A new country and sector risks report from Coface suggests that economic growth in UAE throughout 2018 will be underpinned by global tourism and household spending rather than the oil sector. The report predicts the UAE will experience GDP growth of 3.8% this year, up from 2% last year and 2.7% in 2016.
Furthermore, Coface acknowledges the UAE government’s more stringent fiscal approach, including the removal of fuel subsidies and increasing tariffs for electricity and water. It states that this, along with the modest recovery in oil prices, will lead the country’s budget deficit “to narrow”. Such positive reports are some of the important forex signals that financial investors look for when choosing currency pairs to trade. The UAE dirham (AED) has remained robust against the US dollar in recent months, despite almost daily gains in the US stock market prior to the unforeseen sell-off on the US exchanges earlier this month.
The Coface report states that “appreciation of the US dollar” in the event of US Federal Reserve interest rate increases would also allow the dirham to “appreciate” as it is “pegged to the US dollar”. The data also mentions increases in non-oil exports from UAE, due to rising global trade volume and tourism revenues, which is also expected to ease the UAE’s existing budget deficit.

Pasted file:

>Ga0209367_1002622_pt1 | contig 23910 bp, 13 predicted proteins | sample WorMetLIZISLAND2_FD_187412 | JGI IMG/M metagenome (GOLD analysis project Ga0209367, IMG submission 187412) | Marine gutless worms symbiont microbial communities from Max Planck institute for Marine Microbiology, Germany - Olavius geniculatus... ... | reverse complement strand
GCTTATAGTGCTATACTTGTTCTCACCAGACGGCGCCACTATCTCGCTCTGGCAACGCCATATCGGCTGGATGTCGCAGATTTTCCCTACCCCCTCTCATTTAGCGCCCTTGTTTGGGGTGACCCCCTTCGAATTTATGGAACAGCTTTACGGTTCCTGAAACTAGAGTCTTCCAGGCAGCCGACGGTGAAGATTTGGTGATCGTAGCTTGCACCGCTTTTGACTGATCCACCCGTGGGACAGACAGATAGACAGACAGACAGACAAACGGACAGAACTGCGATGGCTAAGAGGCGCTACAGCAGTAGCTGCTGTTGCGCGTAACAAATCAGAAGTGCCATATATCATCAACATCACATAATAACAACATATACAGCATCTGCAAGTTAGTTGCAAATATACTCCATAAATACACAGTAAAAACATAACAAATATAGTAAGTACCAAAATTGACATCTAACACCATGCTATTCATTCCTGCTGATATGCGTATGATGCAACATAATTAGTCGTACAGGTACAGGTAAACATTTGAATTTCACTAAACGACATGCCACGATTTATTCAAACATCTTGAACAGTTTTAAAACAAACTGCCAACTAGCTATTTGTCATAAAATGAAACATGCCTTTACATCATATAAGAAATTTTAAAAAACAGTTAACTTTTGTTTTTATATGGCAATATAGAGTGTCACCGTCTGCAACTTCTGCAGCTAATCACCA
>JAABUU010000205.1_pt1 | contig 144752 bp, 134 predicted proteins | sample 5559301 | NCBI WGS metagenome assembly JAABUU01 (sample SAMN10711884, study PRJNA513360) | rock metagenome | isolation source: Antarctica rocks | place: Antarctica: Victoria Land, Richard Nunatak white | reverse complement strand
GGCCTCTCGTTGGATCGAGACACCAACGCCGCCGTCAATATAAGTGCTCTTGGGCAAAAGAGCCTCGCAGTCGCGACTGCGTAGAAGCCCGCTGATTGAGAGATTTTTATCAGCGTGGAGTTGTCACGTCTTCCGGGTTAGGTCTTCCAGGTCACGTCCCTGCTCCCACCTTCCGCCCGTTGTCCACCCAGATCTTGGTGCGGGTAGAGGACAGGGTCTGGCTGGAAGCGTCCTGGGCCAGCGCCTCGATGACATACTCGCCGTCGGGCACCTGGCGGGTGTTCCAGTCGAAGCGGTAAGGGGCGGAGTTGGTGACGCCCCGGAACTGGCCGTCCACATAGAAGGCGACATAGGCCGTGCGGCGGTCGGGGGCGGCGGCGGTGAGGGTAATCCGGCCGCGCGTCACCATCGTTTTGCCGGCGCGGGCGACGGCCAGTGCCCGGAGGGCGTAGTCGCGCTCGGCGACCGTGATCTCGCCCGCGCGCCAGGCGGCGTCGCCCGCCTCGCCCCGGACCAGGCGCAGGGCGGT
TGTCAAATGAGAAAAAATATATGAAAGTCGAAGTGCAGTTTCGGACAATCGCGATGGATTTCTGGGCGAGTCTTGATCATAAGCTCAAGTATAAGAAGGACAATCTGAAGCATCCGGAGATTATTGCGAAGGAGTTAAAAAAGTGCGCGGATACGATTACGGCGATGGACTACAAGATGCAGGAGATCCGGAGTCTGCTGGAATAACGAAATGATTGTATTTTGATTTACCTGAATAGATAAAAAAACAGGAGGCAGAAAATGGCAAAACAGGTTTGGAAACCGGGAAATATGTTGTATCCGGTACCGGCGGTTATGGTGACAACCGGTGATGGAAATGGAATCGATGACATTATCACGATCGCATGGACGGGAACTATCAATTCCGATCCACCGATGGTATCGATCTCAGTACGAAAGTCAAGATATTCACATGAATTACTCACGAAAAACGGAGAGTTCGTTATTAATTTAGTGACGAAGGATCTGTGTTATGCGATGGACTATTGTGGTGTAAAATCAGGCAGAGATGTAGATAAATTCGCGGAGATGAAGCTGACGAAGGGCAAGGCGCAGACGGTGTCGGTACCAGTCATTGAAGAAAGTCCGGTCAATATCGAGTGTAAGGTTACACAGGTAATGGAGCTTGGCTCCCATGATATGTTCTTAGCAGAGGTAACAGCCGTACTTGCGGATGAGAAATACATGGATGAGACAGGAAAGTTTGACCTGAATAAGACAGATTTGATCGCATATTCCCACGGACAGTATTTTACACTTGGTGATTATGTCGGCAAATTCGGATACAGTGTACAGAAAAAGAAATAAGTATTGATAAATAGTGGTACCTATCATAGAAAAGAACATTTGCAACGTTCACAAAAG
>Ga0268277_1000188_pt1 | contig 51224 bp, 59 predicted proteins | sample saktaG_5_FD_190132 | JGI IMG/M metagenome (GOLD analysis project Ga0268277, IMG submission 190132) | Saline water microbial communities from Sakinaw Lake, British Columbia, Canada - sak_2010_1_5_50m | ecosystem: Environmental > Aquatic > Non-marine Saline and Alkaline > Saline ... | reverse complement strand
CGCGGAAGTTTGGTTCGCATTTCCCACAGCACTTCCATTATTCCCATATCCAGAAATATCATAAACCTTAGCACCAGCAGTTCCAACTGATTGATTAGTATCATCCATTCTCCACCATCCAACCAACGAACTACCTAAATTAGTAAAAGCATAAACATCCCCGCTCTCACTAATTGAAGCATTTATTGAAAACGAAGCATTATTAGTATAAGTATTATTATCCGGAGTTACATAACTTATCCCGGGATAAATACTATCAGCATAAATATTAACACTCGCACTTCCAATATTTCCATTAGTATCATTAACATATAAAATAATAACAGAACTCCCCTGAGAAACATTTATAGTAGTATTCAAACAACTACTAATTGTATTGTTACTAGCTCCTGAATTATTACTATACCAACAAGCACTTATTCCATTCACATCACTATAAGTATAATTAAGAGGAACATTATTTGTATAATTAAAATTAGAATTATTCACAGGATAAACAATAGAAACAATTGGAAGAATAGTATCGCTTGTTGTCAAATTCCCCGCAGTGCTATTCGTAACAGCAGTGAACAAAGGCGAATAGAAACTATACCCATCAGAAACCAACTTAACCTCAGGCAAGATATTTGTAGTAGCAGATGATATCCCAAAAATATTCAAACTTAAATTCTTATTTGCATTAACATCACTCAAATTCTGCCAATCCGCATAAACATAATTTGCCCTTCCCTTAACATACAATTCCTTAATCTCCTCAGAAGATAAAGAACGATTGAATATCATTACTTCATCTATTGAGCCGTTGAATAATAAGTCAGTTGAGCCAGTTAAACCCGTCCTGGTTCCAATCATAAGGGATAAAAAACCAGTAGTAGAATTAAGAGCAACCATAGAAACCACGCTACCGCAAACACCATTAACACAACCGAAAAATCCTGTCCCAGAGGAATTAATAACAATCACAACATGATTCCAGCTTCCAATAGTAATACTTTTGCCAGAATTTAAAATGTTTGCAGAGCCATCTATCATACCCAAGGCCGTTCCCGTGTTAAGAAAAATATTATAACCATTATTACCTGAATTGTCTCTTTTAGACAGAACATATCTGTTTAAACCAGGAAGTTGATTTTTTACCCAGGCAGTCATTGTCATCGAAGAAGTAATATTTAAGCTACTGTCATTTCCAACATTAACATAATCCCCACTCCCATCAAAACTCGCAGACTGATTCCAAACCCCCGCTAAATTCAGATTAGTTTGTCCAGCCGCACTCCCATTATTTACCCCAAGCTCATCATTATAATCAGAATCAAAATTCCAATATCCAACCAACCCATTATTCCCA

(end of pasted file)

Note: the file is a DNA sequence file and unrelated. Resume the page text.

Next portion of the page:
These growth figures compare favorably with neighboring Saudi Arabia, whose GDP growth is only expected to reach 1.2% by the end of the year. However, this is good news for the Middle East as a whole, after the nation experienced negative GDP growth of -0.5% in 2017.
The Emirates NBD UAE Purchasing Managers’ Index (PMI) revealed last month that employment throughout the UAE grew at its strongest pace for more than a year in January, on the back of increased workloads within non-oil sectors. That’s despite the UAE government’s ground-breaking introduction of VAT increasing business’ input costs as a result.
UAE-based banks are also anticipating a fruitful 2018, with higher loan growth and profitability due to the improving national economy. Slowly rising interest rates will also provide a much-needed boost to banks’ net interest margins. Emirates NBD, the capital’s largest financial lender, reported a 17% increase in profits during Q4 2017, aided by the growth in interest rates. The Central Bank of the UAE increased interest rates to 1.75% late last year, following the announcement of a similar rate increase by the US Federal Reserve.
The United Nations Council for Trade and Development (UNCTAD) and the Investment Promotion Agency (IPA) Observer ranked the UAE as the 13th most promising national economy for investment between now and 2019, reflecting favorably on the country’s liberal and investment-friendly business policies. The UAE government is readying plans to allow greater foreign ownership in UAE-based organizations operating in key sectors, generating a more positive inflow of overseas investment across the country.
Certainly, with UAE businesses already showing positive signs of being able to absorb VAT costs resulting in a rate of job creation last month that was the fastest since last January, the signs are encouraging for the UAE to simultaneously improve its fiscal position at home and its standing for doing business worldwide.